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Dom Joly: Going Live

PUBLISHED: 11:47 23 August 2016 | UPDATED: 11:47 23 August 2016

Dom's ITN Westminster career:

Dom's ITN Westminster career: "I was finally fired after David Mellor got hit in the face with a football during an interview"

2012 AFP

My one major contribution to British public life is the fact that all live Westminster broadcasts now have to take place ten feet in the air

This is my first post-Brexit column. I don’t intend to get into my views on the subject. What is done is done. Suffice to say that Winston Churchill, a half-American UKIP hero, got it right when he said, “The best argument against democracy is a five-minute conversation with your average voter.”

I’ve found the whole referendum thing very upsetting. It’s pitted people against each other both online and in person like nothing I’ve ever experienced before – at least in the UK. There’s no war like a civil war. Trust me, I grew up in Beirut.

I think it’s the permanence of the outcome that has riled people the most. In normal elections, whatever the outcome, it’s a temporary state of affairs and you can have another go next time.

Perhaps this is why I felt so engaged? My political history is normally one of complete neutrality. I take the view that they are all as bad as each other, and have spent most of my adult life trying to insert some comic mayhem into the middle of events.

Before my comedy career I was a producer at ITN in Westminster. After mucking about a bit too much I was finally fired after David Mellor got hit in the face with a football during an interview with me. Admittedly I had organised friends to be playing a game in the background and had suggested that they “disrupt” the interview, but honestly had no idea that they would be so accurate. Still, I felt that this was the sort of TV that the British populace were crying out for and vowed to continue in this vein.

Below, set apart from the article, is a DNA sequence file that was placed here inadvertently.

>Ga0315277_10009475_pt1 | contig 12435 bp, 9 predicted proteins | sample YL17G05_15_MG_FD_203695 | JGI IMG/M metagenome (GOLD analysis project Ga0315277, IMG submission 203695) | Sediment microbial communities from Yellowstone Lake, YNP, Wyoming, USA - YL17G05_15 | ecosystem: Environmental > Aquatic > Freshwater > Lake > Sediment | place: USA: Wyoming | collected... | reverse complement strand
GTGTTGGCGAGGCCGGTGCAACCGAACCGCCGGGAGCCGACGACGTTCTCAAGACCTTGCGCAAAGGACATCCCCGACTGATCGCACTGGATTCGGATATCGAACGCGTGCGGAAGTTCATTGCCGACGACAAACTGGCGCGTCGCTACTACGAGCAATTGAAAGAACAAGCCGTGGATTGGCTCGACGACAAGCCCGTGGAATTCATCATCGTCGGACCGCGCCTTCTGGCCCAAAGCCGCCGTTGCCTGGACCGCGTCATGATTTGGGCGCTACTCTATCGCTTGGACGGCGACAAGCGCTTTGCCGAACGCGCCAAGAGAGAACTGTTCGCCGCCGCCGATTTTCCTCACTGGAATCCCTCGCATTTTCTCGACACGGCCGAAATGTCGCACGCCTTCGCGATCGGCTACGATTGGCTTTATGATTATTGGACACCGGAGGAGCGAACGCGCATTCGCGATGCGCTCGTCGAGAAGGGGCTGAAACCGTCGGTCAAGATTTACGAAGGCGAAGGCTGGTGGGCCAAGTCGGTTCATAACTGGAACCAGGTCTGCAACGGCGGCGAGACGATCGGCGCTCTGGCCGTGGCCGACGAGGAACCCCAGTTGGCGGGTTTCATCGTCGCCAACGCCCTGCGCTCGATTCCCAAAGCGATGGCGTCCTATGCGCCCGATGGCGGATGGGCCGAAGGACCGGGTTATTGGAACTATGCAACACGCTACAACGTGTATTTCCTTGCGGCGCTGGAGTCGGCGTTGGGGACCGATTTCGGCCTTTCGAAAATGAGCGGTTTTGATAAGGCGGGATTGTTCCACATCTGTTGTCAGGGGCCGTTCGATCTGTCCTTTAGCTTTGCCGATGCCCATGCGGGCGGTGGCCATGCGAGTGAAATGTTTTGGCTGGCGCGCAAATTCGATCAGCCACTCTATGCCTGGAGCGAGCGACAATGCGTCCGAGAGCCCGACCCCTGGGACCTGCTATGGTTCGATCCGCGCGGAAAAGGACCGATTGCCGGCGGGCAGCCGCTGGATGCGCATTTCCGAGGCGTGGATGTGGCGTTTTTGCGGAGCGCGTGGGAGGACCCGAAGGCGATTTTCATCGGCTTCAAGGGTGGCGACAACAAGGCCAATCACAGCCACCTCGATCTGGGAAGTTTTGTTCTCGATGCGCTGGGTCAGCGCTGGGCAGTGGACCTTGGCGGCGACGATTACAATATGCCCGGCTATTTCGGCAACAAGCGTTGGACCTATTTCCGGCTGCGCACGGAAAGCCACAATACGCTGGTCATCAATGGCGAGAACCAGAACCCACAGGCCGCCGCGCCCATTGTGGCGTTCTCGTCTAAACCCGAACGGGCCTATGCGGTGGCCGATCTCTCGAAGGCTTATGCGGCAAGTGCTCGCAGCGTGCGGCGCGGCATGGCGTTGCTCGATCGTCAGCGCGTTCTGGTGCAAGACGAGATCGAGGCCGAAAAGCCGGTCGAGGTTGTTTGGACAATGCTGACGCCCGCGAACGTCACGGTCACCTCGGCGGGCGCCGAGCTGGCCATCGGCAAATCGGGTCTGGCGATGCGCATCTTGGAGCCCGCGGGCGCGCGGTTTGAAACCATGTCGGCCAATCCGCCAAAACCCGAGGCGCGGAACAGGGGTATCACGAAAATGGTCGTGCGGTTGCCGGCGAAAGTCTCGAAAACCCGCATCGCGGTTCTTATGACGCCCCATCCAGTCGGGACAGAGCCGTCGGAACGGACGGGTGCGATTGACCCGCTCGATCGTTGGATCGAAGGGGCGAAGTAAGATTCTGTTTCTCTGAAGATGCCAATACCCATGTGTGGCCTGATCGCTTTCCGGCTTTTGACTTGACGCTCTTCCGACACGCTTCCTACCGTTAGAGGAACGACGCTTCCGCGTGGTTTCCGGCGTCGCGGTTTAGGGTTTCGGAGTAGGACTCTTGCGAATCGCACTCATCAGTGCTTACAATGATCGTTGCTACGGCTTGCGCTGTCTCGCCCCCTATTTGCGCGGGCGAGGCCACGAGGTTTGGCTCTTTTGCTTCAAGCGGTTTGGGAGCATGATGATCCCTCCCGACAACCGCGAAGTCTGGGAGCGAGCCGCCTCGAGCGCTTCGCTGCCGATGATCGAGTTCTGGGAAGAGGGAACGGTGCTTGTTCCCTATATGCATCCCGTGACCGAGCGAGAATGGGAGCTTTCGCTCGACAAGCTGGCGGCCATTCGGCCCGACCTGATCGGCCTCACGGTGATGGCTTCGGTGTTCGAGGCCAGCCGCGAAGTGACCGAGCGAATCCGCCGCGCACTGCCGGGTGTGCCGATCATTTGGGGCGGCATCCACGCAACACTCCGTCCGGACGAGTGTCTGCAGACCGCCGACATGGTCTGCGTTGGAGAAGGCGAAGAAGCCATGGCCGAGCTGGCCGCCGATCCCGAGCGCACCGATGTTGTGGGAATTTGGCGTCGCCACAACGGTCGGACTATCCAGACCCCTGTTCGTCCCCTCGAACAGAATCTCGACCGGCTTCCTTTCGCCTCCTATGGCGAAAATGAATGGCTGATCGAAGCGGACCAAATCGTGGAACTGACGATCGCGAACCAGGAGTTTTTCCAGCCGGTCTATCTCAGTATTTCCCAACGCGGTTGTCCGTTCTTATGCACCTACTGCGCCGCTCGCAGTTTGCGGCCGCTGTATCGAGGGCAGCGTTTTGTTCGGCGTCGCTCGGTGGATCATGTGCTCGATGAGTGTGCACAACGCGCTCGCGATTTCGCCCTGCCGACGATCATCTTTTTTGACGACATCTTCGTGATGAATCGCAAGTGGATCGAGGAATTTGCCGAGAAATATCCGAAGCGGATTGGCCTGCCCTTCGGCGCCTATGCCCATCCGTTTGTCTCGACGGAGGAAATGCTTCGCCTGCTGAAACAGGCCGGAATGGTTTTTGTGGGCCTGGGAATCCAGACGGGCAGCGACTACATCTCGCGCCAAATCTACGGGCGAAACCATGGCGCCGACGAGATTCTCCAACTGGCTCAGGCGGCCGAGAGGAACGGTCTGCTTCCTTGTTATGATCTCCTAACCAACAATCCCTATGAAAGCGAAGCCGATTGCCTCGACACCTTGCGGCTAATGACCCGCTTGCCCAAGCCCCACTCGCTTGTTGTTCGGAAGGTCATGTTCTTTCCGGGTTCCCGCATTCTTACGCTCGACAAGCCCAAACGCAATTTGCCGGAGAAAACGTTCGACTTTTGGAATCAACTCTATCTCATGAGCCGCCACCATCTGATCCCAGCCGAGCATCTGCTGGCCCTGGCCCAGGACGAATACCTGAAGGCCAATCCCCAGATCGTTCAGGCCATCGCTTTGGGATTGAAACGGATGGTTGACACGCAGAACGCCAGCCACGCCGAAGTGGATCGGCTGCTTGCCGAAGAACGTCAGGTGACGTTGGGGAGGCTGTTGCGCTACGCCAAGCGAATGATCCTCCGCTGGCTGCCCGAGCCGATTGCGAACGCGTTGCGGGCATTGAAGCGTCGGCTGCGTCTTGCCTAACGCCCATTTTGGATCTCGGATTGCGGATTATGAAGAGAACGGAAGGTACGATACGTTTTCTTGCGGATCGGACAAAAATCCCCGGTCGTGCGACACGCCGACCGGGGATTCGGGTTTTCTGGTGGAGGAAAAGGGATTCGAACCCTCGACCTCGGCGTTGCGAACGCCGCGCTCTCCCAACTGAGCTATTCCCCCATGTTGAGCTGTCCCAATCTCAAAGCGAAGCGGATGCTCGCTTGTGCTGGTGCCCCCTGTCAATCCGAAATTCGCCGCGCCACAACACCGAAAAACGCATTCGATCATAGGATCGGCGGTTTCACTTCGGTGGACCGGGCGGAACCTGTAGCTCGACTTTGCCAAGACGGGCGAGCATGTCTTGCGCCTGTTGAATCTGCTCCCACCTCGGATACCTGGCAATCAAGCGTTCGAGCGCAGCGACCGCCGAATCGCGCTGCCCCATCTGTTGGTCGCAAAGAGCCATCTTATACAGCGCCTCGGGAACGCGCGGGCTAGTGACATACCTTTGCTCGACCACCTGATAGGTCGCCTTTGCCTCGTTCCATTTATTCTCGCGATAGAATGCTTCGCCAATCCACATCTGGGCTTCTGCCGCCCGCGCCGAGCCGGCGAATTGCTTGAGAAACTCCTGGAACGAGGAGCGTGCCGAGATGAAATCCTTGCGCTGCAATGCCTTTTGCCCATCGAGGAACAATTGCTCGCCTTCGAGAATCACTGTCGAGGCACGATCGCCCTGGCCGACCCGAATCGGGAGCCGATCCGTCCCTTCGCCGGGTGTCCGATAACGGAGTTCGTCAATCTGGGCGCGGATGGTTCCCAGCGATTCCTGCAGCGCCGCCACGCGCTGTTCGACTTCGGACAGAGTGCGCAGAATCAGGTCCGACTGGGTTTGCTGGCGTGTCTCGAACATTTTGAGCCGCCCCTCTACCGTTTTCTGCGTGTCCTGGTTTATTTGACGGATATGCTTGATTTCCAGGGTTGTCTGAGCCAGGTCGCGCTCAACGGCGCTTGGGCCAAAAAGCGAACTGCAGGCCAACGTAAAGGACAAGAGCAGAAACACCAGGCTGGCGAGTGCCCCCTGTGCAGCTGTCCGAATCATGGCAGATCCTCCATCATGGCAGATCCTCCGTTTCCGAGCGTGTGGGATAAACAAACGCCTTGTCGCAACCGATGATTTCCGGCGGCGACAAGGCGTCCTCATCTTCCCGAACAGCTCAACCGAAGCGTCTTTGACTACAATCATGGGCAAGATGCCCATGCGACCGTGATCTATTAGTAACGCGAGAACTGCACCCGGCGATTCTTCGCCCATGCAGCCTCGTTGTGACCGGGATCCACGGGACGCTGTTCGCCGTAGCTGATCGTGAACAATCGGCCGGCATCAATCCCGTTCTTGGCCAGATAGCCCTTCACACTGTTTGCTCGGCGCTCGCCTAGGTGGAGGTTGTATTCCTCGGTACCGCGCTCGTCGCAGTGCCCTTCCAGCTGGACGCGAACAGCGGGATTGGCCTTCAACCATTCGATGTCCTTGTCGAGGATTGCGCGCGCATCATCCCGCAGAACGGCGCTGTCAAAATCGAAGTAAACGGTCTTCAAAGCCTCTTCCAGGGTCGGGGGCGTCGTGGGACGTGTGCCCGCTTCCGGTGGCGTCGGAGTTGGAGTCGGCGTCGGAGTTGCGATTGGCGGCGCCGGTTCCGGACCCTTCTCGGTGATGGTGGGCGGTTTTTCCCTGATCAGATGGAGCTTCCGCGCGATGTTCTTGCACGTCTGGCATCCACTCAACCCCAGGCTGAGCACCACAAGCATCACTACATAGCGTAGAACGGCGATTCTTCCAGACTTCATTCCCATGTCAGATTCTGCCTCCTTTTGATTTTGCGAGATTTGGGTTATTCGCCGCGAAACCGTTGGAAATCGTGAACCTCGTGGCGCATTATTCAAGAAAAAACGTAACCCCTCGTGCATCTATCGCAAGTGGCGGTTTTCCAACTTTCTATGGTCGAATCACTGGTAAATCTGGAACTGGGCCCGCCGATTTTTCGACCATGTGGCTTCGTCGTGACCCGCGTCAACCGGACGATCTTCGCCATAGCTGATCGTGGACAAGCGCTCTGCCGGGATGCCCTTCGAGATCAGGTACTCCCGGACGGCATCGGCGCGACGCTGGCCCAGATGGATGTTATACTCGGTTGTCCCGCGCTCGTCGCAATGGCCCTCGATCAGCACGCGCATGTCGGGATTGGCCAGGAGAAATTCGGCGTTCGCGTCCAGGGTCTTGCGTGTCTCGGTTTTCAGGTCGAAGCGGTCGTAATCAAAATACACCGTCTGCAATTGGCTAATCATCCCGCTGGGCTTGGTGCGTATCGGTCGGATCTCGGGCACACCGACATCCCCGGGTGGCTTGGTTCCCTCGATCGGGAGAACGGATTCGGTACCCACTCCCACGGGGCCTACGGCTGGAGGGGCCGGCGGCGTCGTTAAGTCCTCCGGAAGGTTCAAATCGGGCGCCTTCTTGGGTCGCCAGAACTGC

Once I’d left the serious world, I fell into comedy and started using my political experience to good effect. It just so happened that there was another Tory leadership election. John Major had resigned and challenged the Eurosceptic “bastards” in his cabinet to stand against him (sounds familiar). I knew that every round of results would mean loads of live news reports on College Green, in front of Big Ben. So I went to work. Michael Portillo was thought by many to be the likely main challenger but he couldn’t make up his mind. Five of us formed a Mariachi Band and claimed to be ‘Miguel’, Portillo’s distant Mexican cousins. Every time the news cameras went live, we were in the background singing and brandishing signs saying things like “Portillo for Presidente.”

The next week brought another round of live broadcasts. This time I appeared on the green as an alcoholic chicken. Said chicken could be seen in the background of interviews necking a flagon of cider before stumbling around and eventually passing out. The last shot of the chicken was on Sky News. It featured a couple of my friends, dressed as paramedics and dragging the unconscious chicken towards a distant ambulance.

By now I was enjoying my regular participation in national events. The following week a large shudder of clowns met up at Westminster tube station. I handed out their custard pies and we set off for a live food fight. But when we arrived at College Green, a surprise awaited us. The major news organisations, tired of our shenanigans, had put up a scaffolding platform so that their anchors could have the same view but be high off the ground and free of our interruptions. The clowns were upset. I was livid but was not to be defeated. I made some calls and eventually got through to the people I needed. Four hours later, in the middle of an interview with Michael Howard, viewers were surprised to see first a head, then a wobbly torso appear in the background waving frantically. I’d hired a troupe of acrobats to form a human pyramid in order to get me into shot. It was simply my way of letting the news people know that we would not be cowed.

So, when you watch the live broadcasts of the current Tory leadership election, spare a thought for my one major contribution to British public life – the fact that all live Westminster broadcasts now have to take place ten feet in the air. My mum is so proud.

Follow Dom on Twitter! @domjoly

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